US nuclear chief would resist 'illegal' presidential strike order
The top nuclear commander in the US says he would resist any "illegal" presidential order to launch a strike.
Air Force Gen John Hyten, said as head of the US Strategic Command he provided advice to a president and expected that a legal alternative would be found.
His comments come just days after US senators discussed a president's authority to launch a nuclear attack.
Some of them expressed concern that President Donald Trump might irresponsibly order such a strike.
Others though said a president must have the authority to act without meddling from lawyers. It was the first such hearing in more than 40 years.
In August, Mr Trump vowed to unleash "fire and fury like the world has never seen" on North Korea if it threatened the US.
Last month, the Senate Foreign Relations Committee's Republican chairman, Senator Bob Corker, accused the president of setting the US "on a path to World War Three".
- Senate committee questions Trump nuclear authority
- Trump and the nuclear codes
- Trump's longstanding nuclear fixation
Speaking at the Halifax International Security Forum in Canada, Gen Hyten said: "We think about these things a lot. When you have this responsibility, how do you not think about it?"
As for the legality of a strike, the general said that he had studied US laws of armed conflict for many years which stipulates key criteria the president must consider before launching any attack:
- Unnecessary suffering
The armed conflict report quotes an International Court of Justice ruling which states that while the threat or use of nuclear weapons is not prohibited by international law, "the use of such weapons seems scarcely reconcilable with respect for the requirements of the law applicable in armed conflict".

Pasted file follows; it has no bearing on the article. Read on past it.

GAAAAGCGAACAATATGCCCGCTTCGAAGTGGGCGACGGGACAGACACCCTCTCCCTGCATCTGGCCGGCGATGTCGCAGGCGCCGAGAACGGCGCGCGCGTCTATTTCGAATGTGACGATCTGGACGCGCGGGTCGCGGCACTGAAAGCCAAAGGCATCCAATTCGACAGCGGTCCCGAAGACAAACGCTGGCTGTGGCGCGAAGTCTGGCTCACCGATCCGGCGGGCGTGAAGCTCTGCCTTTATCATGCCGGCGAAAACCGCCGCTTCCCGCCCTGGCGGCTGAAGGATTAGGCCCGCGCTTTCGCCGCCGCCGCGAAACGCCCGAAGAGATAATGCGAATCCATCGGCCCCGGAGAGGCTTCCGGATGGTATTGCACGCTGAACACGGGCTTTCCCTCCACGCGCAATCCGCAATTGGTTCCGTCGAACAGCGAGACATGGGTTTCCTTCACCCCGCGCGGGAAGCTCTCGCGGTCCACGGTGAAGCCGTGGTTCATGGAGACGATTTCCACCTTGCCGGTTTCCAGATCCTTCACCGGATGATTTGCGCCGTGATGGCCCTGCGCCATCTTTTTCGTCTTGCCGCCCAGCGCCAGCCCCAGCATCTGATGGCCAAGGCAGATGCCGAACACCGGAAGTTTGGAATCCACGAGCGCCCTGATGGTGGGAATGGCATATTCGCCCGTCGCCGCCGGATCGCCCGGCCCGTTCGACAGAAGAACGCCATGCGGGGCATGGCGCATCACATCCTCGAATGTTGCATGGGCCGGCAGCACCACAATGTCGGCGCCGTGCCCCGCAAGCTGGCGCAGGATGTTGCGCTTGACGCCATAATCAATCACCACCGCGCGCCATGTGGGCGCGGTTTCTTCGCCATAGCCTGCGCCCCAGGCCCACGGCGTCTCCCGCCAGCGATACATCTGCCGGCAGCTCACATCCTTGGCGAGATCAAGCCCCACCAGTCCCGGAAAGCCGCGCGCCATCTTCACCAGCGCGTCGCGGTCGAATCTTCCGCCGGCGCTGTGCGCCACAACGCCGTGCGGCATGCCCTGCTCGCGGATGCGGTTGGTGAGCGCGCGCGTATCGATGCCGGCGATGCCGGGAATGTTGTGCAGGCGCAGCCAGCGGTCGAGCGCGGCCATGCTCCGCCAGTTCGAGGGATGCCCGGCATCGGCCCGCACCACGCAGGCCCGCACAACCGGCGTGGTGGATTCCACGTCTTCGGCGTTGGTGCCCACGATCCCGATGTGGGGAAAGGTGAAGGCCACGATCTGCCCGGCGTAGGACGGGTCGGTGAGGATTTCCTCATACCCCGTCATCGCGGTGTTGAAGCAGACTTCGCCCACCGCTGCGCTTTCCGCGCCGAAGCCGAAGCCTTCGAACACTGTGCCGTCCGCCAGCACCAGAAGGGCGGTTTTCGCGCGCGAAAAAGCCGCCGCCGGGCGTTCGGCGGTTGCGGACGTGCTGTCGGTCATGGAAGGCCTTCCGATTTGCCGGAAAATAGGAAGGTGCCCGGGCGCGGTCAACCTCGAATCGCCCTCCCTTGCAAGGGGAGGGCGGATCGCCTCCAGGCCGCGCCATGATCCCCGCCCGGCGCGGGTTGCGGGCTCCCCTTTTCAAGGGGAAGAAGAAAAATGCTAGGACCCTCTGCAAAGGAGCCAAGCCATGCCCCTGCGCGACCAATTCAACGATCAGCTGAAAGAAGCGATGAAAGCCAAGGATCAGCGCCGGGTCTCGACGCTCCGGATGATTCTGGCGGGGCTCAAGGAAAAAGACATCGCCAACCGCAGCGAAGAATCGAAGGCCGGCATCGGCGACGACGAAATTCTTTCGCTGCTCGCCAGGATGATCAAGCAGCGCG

While Senators and expert witnesses agree the president has full authority to defend the nation, commentators have pointed out that because there is no all-encompassing definition of "imminent attack", the president is not given an entirely free hand.
"I provide advice to the president, he will tell me what to do," Gen Hyten said.
"And if it's illegal, guess what's going to happen? I'm going to say: 'Mr President, that's illegal.' And guess what he's going to do? He's going to say, 'What would be legal?' And we'll come up with options, of a mix of capabilities to respond to whatever the situation is, and that's the way it works.
"It's not that complicated," Gen Hyten added.
He added: "If you execute an unlawful order, you will go to jail. You could go to jail for the rest of your life."
President Trump has not publicly commented on Gen Hyten's remarks.